Ottawa

Thousands of Ottawa homeowners urged to get the lead out

An estimated 30,000 homeowners across Ottawa are being urged to replace their old pipes after Health Canada issued new guidelines suggesting there's no acceptable amount of lead in drinking water.

Estimated 15% of homes still have lead pipes, city says

Some 30,000 homes in Ottawa were built before 1955 and still have lead pipes, according to the city. (Thomas Gerbet/Radio-Canada)

An estimated 30,000 homeowners across Ottawa are being urged to replace their old pipes after Health Canada issued new guidelines suggesting there's no acceptable amount of lead in drinking water.

Lead pipes were once the standard for household plumbing, but were gradually replaced by other materials starting in the mid-1950s.

"Lead pipes were used from the 1800s up until 1955 and, from our records at least, that is estimated to be 30,000 homes in Ottawa, which is roughly 15 per cent of the homes," Ian Douglas, a water quality engineer with the City of Ottawa, told CBC's Ottawa Morning.

The city offers homeowners a $1,000 rebate toward replacing their portion of the lead pipes connecting their homes to the water main, roughly 40 per cent of the typical replacement cost. The city remains responsible for replacing pipes up to the private property line.

Douglas said Ottawa's treated tap water is lead-free, but can pick up trace amounts of lead as it passes through old pipes leading into homes.

Ottawa's drinking water is top-notch, Ian Douglas says, but can pick up trace amounts of lead from the pipes leading to older homes. (Andrew Foote/CBC)

The city has $1 million set aside to replace its portion of the pipes, but at a cost of about $7,000 per property, it would cost approximately $210 million to replace all the pipes leading to the estimated 30,000 homes in Ottawa that still have lead, and would likely take years.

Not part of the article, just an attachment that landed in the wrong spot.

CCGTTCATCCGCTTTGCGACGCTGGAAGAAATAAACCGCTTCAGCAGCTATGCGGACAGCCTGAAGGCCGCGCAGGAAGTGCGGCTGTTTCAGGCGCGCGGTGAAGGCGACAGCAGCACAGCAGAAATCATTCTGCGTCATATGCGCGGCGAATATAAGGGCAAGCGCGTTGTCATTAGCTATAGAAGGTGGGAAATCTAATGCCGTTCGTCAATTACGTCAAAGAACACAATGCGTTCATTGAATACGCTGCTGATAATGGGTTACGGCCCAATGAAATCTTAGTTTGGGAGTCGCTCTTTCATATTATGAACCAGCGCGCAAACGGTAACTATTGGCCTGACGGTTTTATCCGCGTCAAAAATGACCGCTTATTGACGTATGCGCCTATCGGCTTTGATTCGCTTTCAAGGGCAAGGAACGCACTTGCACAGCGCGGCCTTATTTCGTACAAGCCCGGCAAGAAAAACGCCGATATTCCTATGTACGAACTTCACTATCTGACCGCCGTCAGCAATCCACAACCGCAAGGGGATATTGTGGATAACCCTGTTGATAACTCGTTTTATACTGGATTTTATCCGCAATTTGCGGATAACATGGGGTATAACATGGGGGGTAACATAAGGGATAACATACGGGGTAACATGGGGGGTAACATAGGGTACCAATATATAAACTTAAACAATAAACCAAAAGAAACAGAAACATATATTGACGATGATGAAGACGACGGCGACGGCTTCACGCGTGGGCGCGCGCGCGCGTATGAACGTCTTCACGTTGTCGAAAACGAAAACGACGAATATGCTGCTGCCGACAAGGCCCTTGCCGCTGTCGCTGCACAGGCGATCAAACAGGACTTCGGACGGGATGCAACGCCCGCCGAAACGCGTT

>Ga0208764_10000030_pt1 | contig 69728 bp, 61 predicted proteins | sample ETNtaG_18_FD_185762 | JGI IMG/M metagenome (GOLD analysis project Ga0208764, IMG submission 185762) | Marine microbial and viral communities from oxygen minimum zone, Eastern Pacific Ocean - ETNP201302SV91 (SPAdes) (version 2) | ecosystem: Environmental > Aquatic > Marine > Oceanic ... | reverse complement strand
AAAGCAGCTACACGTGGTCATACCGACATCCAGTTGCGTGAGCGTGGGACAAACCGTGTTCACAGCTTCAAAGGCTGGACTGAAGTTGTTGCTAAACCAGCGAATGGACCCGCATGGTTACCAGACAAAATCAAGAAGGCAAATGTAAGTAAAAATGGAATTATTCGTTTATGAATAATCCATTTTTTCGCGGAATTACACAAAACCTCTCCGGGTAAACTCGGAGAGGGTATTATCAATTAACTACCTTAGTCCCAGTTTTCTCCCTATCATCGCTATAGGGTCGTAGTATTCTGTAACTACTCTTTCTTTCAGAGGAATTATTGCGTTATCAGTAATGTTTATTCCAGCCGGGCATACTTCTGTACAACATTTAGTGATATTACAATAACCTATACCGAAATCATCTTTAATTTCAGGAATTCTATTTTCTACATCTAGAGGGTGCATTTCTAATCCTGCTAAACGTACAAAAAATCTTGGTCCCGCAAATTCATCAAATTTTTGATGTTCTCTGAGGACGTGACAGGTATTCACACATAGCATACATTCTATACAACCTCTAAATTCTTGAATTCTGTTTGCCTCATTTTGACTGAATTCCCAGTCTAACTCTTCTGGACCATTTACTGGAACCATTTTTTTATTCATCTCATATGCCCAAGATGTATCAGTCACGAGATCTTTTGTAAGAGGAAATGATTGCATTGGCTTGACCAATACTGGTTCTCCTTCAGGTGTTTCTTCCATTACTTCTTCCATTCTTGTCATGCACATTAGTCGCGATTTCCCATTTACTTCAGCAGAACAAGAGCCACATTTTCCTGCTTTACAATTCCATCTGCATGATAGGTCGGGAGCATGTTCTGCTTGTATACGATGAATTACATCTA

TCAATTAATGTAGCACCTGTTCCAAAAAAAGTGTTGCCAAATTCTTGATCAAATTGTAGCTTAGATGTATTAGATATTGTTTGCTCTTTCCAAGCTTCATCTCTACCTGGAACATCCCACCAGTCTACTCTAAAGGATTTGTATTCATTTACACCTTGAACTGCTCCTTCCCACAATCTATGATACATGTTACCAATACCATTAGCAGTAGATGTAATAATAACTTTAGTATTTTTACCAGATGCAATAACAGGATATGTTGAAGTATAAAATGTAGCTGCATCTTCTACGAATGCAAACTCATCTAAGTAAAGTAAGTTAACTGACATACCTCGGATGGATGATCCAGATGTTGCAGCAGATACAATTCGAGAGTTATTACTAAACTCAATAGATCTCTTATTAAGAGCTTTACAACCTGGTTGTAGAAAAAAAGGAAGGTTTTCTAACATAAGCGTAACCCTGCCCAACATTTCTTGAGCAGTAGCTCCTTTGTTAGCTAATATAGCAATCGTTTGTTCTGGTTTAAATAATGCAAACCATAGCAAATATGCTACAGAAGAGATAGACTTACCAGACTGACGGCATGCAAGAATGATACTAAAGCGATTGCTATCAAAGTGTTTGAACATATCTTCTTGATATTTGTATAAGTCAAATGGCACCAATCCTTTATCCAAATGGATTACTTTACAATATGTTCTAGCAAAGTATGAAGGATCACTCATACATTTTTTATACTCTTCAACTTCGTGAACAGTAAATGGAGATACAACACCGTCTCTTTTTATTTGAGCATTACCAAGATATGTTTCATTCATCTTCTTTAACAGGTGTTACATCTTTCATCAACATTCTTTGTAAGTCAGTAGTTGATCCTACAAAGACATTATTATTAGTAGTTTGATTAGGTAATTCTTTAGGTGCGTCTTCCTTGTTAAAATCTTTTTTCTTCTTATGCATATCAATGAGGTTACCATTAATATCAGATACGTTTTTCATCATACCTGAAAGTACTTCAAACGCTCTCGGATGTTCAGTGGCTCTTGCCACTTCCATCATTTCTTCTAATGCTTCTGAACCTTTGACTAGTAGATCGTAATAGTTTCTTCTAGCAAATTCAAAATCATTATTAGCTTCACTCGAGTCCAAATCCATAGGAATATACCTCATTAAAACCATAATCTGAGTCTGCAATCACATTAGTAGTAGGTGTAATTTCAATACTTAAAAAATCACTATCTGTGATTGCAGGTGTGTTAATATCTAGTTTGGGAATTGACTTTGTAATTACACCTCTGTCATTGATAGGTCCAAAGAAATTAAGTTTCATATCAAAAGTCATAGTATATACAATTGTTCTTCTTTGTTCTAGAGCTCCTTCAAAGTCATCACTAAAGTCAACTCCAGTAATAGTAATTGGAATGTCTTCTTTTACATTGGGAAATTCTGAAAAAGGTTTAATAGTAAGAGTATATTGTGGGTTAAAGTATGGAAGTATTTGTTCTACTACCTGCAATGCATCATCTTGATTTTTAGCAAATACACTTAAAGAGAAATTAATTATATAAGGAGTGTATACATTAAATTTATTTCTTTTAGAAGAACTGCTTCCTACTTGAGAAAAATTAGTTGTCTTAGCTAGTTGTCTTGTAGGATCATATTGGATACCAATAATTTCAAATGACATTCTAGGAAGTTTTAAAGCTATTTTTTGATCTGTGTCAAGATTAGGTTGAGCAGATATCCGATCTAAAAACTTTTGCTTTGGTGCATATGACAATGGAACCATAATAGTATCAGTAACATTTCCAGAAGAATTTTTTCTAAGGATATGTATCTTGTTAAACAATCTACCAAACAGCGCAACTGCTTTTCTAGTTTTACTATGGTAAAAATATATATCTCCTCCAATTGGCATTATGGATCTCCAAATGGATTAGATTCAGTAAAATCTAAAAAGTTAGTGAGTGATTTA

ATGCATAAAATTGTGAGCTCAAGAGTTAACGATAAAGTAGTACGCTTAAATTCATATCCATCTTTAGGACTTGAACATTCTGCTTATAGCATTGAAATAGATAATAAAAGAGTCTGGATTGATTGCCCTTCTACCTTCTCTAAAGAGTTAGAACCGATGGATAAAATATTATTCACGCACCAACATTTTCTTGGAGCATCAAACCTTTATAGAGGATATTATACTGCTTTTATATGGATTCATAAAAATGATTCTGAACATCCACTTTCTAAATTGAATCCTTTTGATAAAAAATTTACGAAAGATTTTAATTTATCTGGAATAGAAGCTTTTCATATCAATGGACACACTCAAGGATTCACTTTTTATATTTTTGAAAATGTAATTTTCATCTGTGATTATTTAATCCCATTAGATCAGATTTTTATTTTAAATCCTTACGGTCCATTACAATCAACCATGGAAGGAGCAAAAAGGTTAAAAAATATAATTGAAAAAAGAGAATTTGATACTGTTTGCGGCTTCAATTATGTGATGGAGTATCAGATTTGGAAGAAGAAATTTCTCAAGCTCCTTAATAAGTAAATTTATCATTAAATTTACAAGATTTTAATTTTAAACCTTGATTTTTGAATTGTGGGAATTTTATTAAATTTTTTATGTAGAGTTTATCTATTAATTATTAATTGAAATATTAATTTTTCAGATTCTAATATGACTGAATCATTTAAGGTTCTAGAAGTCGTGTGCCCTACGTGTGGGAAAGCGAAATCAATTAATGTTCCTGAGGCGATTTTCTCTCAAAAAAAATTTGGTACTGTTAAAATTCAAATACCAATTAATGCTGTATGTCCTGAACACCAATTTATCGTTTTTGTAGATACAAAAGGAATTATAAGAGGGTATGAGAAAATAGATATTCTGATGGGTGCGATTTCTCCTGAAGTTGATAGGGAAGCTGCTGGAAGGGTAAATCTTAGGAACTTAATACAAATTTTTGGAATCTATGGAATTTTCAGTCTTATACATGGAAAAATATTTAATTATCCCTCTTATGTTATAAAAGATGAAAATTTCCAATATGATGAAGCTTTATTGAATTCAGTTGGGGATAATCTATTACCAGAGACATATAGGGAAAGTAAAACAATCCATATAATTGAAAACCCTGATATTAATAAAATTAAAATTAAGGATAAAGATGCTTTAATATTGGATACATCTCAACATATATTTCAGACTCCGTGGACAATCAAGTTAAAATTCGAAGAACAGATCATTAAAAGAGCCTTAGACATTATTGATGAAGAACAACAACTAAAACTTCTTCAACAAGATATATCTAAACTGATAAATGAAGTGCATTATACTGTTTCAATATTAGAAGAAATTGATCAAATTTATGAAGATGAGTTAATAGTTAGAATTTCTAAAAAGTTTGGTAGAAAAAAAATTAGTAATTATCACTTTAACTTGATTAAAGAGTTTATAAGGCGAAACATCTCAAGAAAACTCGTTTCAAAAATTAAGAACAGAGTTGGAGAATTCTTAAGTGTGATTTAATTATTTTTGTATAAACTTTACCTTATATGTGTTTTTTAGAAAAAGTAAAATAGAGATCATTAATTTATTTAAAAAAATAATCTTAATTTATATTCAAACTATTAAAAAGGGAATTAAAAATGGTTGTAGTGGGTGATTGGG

The city also offers a loan program to homeowners who want to replace their lead pipes, allowing them to pay off the cost along with their property taxes over several years.

Douglas said there was a spike of interest in the replacement program in 2007, when the issue last made headlines.

"The phone was ringing off the hook," he said, but interest has since waned.

Probable carcinogen

So, what makes lead so dangerous?

"There's been mounting research over the last 10 or 20 years that they can't find a safe level for lead, so even tiny amounts of lead seem to have an adverse effect," Douglas said. 

According to Health Canada, those adverse effects include "reduced intelligence in children," reduced cognition, increased blood pressure and kidney problems in adults.

Lead has also been classified as a probable carcinogen.

The city is offering free testing for anyone who's concerned their tap water may contain lead, and is also offering free lead removal kits for a year.

"Kits are really effective, however, they're really an interim measure. So, for example, in the middle of the night, you know, a child gets up and is thirsty and takes a drink of water, they're probably not going to be using the filter," Douglas said.

"Really, the long-term solution is to remove the lead service pipe."

With files from CBC Radio's Ottawa Morning and Kimberley Molina

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